Natural Resources Although Turkey is not richly endowed with minerals by international standards, it supplies a significant amount of chromium, sulfur, bauxite and boron salts to world markets. Turkey possesses valuable resources of coal, iron, copper, lead, zinc, crude petroleum and lignite, which is a major source of energy. While Turkey has substantial natural resources, they are not fully exploited due to the high costs of production and transportation. Exports of production from mines and quarries accounted for only 1% of total exports in 2002, while imports for the same year represented 14% of total imports. Energy Turkeys strategic location makes it a natural energy bridge between major oil and gas producing areas of Middle East and Caspian regions and consumer markets in Europe. Turkey represents a hub between major oil and gas reserves and transportation routes. In the last decade, the combined impact of industrialization and urbanization has led the energy consumption to grow more than the economy as a whole, showing a CAGR of 9%. The competent authorities in the energy market are: Ministry of Energy and Natural Gas Resources (MENR); Energy Market Regulatory Authority (EMRA); General Directorate of Petroleum Works and Competition Authority. Turkey is currently at the crossroads of two major projects: BTC and Blue Stream. The 1,760 km Baku-Ceyhan pipeline will transport the bulk of Caspian oil to world markets through Turkey, managed by an international consortium. The project is expected to accelerate the integration of the regions republics into the world economy. The US$2.94bn Project is planned to be completed by late 2004 and fully operational in early 2005. The Project is to be 30% financed by the nine partners of the consortium and the remaining 70% to be financed by both international lenders and export credit guarantees from Western governments. The Blue Stream project, which exports Russian gas to Turkey through a Black Sea pipeline, was ratified by the Turkish parliaments in April 1998. Gasprom, a Russian gas company, has financed pipeline segments located in both the Russian Federation and Black Sea whereas the segments located in Turkish territory have been financed by Turkish sources. Construction started in 2001 and the pipeline became operational in 2002. GNP growth is a major determinant of the demand for energy in Turkey. Economic crises experienced in 2001 adversely affected energy demand in 2001 and demand has slightly recovered in 2002. Although there are optimistic forecasts by MENR, there is no energy shortage expectation for the coming 20 years, given the existing installed capacity in electricity and long term contracts in oil and natural gas. The Energy market has been undergoing a restructuring and liberalization process for the last couple of years. New Electricity Market Law and Natural Gas Market Law were launched in February and May 2001, respectively, allowing free competition in the market. Draft Petroleum Market Law waits for the approval of Parliament. The Energy Market Regulatory Board has been established to supervise the market and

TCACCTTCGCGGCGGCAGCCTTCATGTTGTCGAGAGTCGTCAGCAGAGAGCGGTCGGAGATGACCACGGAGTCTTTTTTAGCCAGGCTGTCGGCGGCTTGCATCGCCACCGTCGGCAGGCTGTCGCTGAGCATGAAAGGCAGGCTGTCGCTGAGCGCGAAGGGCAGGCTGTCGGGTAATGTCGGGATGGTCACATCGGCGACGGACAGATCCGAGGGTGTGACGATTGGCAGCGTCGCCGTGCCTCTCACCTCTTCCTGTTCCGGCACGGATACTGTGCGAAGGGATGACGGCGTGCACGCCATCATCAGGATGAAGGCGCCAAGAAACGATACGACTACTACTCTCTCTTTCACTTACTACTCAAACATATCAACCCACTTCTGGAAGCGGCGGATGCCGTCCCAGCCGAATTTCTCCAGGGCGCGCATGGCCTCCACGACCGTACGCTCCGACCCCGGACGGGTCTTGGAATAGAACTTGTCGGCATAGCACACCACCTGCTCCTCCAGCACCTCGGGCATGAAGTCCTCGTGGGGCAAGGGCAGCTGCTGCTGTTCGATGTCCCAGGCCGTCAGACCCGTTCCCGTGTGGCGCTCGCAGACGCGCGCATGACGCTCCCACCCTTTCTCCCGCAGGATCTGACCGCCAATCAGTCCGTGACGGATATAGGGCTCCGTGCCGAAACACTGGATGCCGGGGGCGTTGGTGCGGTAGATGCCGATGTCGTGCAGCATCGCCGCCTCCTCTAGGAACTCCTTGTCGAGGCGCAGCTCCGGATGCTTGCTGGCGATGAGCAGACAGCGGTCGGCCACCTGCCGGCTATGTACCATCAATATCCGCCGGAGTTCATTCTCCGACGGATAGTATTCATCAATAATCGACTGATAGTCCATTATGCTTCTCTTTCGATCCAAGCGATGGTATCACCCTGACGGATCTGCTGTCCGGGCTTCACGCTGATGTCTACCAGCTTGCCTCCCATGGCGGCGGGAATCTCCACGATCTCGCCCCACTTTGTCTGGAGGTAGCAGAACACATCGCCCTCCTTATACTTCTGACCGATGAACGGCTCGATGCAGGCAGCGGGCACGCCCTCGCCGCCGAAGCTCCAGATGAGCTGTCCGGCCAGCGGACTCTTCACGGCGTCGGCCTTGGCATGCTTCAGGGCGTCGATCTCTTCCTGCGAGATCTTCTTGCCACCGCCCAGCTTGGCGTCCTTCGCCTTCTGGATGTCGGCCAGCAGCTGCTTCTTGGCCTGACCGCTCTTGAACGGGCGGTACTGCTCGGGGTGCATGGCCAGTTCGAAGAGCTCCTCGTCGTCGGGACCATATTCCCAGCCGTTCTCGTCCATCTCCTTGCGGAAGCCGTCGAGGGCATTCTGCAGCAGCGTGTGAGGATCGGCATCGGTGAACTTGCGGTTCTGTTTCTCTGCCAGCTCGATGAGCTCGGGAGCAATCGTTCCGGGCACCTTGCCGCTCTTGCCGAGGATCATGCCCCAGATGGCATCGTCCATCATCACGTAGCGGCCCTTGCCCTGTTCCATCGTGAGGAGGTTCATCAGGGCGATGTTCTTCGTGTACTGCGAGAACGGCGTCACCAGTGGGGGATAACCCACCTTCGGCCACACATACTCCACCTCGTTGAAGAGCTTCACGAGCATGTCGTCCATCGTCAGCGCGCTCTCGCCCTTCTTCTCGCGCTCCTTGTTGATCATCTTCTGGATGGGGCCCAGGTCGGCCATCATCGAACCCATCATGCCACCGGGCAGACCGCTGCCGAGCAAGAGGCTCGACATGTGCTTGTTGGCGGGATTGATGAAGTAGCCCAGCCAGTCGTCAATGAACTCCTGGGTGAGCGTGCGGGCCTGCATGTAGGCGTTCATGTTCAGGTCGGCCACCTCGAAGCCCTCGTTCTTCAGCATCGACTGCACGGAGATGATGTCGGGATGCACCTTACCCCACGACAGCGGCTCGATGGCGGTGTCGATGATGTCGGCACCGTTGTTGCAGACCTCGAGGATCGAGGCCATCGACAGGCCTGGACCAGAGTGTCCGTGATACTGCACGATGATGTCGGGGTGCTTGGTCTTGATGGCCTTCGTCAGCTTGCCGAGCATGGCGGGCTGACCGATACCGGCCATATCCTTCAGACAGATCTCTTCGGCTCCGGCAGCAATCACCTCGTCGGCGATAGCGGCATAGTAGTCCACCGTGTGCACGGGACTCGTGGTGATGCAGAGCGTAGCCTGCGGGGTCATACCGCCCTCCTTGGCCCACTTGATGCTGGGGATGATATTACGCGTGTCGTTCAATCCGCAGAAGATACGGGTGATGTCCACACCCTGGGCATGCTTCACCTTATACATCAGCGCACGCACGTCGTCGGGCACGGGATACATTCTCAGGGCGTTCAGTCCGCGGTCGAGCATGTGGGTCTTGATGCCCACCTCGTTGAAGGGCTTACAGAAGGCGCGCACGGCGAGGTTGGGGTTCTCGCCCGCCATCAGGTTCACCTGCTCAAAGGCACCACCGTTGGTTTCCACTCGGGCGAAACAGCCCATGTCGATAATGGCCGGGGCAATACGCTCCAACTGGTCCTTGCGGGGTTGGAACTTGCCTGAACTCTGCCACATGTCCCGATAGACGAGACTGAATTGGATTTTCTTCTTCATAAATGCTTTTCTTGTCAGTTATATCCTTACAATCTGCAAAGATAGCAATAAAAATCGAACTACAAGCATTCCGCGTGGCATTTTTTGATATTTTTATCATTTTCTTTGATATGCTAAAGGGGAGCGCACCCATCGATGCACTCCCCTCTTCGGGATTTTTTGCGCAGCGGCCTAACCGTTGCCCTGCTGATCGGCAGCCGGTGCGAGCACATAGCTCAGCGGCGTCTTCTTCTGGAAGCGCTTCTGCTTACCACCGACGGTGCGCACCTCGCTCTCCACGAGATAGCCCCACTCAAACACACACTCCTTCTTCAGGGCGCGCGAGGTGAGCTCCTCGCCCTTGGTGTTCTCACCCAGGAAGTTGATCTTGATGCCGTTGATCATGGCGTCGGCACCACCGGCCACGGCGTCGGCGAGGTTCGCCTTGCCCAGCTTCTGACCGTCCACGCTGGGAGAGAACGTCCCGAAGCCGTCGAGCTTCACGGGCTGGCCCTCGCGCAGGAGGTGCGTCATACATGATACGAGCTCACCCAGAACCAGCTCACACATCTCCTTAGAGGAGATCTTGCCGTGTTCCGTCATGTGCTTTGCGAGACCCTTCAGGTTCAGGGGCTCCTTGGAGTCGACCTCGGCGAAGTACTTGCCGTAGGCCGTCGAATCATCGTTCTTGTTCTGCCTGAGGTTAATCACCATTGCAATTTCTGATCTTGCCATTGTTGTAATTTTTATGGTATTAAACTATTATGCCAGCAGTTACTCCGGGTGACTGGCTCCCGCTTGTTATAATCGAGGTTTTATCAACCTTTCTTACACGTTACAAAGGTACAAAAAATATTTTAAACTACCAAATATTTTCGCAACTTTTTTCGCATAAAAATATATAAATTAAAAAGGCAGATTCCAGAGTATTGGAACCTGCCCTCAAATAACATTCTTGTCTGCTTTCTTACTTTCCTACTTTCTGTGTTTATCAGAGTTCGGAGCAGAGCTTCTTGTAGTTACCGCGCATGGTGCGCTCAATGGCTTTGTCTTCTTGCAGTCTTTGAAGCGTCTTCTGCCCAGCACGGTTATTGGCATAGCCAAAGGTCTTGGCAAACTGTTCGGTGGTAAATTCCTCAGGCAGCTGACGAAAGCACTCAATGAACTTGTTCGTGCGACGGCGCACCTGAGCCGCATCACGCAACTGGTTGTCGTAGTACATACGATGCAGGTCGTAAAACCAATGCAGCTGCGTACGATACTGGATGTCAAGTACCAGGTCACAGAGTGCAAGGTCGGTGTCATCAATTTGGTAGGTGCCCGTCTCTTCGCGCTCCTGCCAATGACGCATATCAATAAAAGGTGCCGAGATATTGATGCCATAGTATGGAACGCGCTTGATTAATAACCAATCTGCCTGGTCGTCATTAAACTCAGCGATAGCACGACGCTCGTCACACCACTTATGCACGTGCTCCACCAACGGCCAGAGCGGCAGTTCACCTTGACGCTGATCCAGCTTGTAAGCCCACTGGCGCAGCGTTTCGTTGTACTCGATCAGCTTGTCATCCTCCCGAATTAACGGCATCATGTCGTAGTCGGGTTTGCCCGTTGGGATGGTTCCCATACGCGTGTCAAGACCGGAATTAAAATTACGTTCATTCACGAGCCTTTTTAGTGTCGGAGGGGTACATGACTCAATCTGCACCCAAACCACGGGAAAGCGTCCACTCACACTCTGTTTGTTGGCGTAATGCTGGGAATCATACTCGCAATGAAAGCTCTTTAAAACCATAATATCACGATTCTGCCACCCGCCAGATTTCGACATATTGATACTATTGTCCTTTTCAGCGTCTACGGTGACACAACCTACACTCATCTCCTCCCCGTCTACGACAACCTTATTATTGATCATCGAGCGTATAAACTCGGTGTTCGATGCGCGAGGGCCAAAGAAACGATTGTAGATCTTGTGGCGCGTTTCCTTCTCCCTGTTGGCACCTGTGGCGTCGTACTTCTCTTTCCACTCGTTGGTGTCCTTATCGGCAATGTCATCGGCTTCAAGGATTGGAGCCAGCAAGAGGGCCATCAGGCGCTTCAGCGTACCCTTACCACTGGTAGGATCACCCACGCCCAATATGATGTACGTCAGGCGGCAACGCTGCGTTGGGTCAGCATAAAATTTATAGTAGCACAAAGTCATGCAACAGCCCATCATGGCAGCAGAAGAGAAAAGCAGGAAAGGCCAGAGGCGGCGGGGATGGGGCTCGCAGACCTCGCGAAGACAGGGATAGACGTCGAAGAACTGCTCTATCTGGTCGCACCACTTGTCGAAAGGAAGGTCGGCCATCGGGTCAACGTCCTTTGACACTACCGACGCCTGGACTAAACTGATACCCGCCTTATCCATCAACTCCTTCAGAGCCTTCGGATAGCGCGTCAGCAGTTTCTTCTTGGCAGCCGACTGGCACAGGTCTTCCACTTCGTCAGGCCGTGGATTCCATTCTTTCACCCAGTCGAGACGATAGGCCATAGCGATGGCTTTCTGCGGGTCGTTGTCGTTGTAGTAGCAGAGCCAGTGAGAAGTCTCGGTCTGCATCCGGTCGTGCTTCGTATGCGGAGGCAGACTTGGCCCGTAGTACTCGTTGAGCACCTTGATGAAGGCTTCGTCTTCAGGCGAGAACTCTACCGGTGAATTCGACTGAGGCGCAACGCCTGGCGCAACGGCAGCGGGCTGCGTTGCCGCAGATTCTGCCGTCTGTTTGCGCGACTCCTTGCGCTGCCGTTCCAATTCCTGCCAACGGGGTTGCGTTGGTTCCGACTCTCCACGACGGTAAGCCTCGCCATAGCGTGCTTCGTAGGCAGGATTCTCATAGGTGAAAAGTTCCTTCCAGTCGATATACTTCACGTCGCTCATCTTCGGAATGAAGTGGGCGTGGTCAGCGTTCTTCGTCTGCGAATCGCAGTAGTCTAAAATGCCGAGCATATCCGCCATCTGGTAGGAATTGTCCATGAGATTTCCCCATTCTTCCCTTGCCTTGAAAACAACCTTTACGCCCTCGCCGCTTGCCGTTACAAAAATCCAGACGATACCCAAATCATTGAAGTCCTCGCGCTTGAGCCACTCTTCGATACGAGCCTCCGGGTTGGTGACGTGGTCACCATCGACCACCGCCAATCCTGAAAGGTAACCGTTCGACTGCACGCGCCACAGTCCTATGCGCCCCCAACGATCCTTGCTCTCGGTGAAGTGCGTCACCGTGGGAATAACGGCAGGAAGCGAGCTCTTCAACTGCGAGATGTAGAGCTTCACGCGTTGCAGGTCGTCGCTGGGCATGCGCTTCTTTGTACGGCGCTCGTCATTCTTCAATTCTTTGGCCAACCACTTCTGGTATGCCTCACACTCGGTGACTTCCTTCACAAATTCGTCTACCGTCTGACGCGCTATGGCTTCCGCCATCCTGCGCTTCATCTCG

facilitate a smooth transition from a monopolistic structure to a fully liberalized market. The Privatization Administration is following an aggressive program in the energy sector. However, there are still some legal uncertainties in the execution of new legislation. Under the existing program, 28 electricity generation power plants and 19 electricity distribution regions are to be privatized by mid-2004. There are two natural gas distribution companies of BOTA and six state-owned mining companies in the privatization portfolio. In 2003, shares owned by the Privatization Administration in TPRA, state-owned refinery company, and Petkim, state-owned petrochemicals company, have been offered for sale but after extensions and cancellations, both of the tenders could not be finalized. The Tpra tender is ongoing with bids already received and a second tender for the Petkim tender is announced with bids expected at the beginning of 2004. A.4 Financial System